The Celeb-Endorsed Alkaline Diet Creator Turned out to Be a Phony

Last week the BBC brought some more news about Robert Young, Ph.D., whose invention, the alkaline diet, was hailed as extremely helpful by actresses like Jennifer Aniston and Kate Hudson, and this time the medico wouldn’t want to brag about for hitting the news! For he may have to go and get himself a jail robe pretty soon!

First, he practiced medicine without bothering to get a license, second, it is alleged that he treated people who were dying of cancer with spurious cures like baking-soda solutions (he must have been short of traditional medications at that time).

Young was one of the authors of a 2010 book called The pH Miracle which dealt with the level of acidity in the blood. According to the book, it was the underlying reason of developing a number of illnesses, so one was supposed to avoid it by achieving the right balance of pH levels. It gave rise to several alkaline diets and cleansing procedures based on eating more foods that produce body’s alkaline compounds rather than those which metabolize to produce acidic compounds.

The idea began to grow on people in 2013 when Victoria Beckham displayed on the Twitter a picture of a cookbook based on the notion and thus drew a lot of attention to it. The method was picked up by Jennifer Aniston, Kelly Rips, Gwyneth Paltrow, Kirsten Dunst and others who gave it thumbs-up. Kate Hudson spoke highly of a high-alkaline diet in the book she wrote entitled Pretty Happy: Healthy Ways to Love Your Body. Miranda Kerr did justice to bottled alkaline water – although whether it was really justice remains to be seen, since the water’s beneficial qualities remain unconfirmed.

But meanwhile, Young’s fate has turned its back on him! Last year it was discovered that he didn’t have a license for the services he rendered, and that misbehavior could put him out of circulation for something like three years and more. There were other charges piled up against him which proved rather difficult to hold up – for one, getting money from patients under false pretenses. Treating patients with a far-gone cancer condition with baking soda (and taking good money for that) promising them that removal of excessive acid from the body would put them on the highway to recovery. According to the information of the San-Diego Union-Tribune, there is going to be a re-trial for several charges, including theft by fraud.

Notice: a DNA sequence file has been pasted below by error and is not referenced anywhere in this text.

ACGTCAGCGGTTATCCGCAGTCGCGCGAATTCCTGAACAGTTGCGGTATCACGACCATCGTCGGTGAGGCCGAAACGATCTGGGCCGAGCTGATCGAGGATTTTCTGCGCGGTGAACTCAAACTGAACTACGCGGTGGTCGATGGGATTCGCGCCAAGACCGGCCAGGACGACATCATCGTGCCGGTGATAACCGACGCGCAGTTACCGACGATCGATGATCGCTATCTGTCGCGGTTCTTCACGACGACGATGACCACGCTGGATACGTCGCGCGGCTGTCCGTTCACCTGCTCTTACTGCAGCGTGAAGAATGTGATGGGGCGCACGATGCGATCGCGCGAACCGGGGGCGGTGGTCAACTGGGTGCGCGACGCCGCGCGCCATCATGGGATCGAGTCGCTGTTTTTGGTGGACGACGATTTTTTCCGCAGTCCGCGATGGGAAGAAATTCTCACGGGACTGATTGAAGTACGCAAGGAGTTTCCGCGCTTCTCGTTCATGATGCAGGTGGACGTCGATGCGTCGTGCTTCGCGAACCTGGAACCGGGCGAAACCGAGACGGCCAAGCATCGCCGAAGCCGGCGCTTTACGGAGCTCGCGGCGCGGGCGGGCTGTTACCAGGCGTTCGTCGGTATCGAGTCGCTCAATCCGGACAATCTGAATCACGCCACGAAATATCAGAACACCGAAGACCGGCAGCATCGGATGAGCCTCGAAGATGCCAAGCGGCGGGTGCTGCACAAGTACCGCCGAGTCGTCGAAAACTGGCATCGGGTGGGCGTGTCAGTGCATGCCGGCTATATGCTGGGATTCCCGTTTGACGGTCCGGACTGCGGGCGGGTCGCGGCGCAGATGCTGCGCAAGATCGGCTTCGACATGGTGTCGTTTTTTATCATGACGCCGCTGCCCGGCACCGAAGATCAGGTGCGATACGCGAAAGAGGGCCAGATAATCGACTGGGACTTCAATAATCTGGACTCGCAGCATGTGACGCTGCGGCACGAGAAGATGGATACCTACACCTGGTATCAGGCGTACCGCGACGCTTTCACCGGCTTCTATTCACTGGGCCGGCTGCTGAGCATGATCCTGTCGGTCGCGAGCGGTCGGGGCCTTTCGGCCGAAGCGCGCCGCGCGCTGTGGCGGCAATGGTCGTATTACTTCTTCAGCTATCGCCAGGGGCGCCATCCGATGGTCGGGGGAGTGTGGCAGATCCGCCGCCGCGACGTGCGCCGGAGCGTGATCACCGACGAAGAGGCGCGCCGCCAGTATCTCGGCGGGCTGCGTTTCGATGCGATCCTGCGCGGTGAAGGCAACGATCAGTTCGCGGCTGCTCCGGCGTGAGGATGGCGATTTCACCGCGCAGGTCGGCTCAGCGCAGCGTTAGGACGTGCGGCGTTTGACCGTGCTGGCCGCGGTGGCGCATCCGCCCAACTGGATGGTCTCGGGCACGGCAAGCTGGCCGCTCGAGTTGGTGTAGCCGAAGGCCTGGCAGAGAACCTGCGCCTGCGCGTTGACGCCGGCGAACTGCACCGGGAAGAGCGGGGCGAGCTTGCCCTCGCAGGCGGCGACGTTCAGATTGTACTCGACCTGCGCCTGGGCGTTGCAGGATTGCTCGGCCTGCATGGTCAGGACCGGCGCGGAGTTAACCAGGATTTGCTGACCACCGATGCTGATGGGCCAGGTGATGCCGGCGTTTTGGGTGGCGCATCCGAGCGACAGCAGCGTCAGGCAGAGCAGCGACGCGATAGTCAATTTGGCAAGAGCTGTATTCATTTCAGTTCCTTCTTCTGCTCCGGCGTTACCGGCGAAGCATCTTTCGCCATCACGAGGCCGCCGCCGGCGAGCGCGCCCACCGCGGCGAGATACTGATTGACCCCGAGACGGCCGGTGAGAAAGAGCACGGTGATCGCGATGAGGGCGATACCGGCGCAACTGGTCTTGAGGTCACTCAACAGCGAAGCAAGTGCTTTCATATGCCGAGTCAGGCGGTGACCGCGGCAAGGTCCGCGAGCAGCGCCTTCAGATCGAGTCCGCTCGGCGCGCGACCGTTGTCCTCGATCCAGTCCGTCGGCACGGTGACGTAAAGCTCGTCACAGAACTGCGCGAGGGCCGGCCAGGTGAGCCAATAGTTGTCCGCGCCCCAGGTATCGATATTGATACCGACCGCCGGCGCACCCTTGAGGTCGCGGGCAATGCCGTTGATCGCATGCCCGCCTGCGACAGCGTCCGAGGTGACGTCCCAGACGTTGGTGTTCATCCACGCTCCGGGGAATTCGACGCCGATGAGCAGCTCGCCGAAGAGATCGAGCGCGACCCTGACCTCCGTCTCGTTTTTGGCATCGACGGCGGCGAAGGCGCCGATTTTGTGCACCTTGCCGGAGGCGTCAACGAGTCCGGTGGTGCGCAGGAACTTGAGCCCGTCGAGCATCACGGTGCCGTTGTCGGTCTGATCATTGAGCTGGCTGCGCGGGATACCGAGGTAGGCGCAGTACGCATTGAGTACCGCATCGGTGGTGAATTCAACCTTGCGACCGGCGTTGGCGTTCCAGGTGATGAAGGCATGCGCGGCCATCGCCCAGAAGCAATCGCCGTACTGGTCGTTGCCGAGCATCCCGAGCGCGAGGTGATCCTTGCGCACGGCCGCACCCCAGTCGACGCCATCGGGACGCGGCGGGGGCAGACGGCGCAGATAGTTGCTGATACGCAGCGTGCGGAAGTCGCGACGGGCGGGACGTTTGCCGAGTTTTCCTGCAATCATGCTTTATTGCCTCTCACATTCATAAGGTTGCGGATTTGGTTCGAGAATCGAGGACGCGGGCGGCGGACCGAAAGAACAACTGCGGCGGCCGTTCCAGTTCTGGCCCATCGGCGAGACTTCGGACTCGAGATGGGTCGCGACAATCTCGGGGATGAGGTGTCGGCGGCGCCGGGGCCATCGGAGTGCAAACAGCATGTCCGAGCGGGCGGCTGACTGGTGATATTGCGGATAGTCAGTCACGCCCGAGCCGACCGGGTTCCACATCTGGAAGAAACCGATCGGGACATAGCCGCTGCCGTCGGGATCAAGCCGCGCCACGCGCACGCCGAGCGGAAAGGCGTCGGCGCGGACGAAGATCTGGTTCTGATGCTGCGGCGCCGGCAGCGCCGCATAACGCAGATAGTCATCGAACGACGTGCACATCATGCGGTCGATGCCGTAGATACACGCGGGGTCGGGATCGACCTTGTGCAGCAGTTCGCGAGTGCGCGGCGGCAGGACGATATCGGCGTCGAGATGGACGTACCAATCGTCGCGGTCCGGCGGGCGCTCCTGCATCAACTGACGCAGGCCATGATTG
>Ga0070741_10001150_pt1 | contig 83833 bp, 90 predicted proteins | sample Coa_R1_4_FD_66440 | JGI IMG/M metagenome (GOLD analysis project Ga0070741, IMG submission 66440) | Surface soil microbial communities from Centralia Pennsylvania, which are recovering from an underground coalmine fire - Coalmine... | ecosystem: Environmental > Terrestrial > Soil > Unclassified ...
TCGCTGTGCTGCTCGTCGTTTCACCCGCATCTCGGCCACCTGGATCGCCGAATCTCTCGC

Although Young has passed himself off as a health expert and a naturopath for years and years, the BBC unearthed his credentials which proved to be risible: he received a doctorate in nutrition at a correspondence school which was not credited properly and has long since vanished into oblivion. No other medical degree does Young hold.

One of his patients’ story was disclosed: she was a young woman from Great Britain, 27 years of age, she had cancer, and paid the quack over $75 thou., hoping to the last that she may get better yet. She flew over to Young’s ranch in California and was dead within the three following months.

Asked if he had any remorse for what he had been doing, the self-appointed doctor replied that he felt no remorse knowing how many people had profited through the alkaline diet methods. “Thousands if not millions,” by his estimation.

The man is ignoring the fact that his diet, like many other cancer treatments, remains scientifically unsupported. It’s not doubted that foods possess different pH levels, but there is no tangible evidence that diets based on that principle possess recovery qualities.

Judging by publications in Health authored by leading gastroenterologists, modern medicine is perfectly able to maintain the necessary pH levels in any part of the body due to excellent equipment – it is easier and faster done this way than by cooking up strange diets, according to Evan Dellon, associate professor of medicine at the University of North Carolina School of Medicine.

Of course, high-alkaline diets recommend many healthy foods – vegetables, fruit, nuts, seeds which are known to be rich in antioxidants, and in this fashion they are beneficial. Also, they advise to avoid high-acid foods (meat, caffeine, dairy, processed foods) that is a great idea as well. That makes them indisputably wholesome, but it doesn’t mean that we will go attributing to them miraculous but unconfirmed health qualities. Let’s wait until medicos will be able to say that the pH levels idea is definitely very conducive to successful treatment.

Back in 2013 Cynthia Sass, the Health nutrition editor, writing about the growing popularity of high-alkaline diets, remarked it was early days yet to discuss their recuperative benefits – although, she accentuated, their basic idea of eating mostly fresh and natural foods is undoubtedly acceptable.

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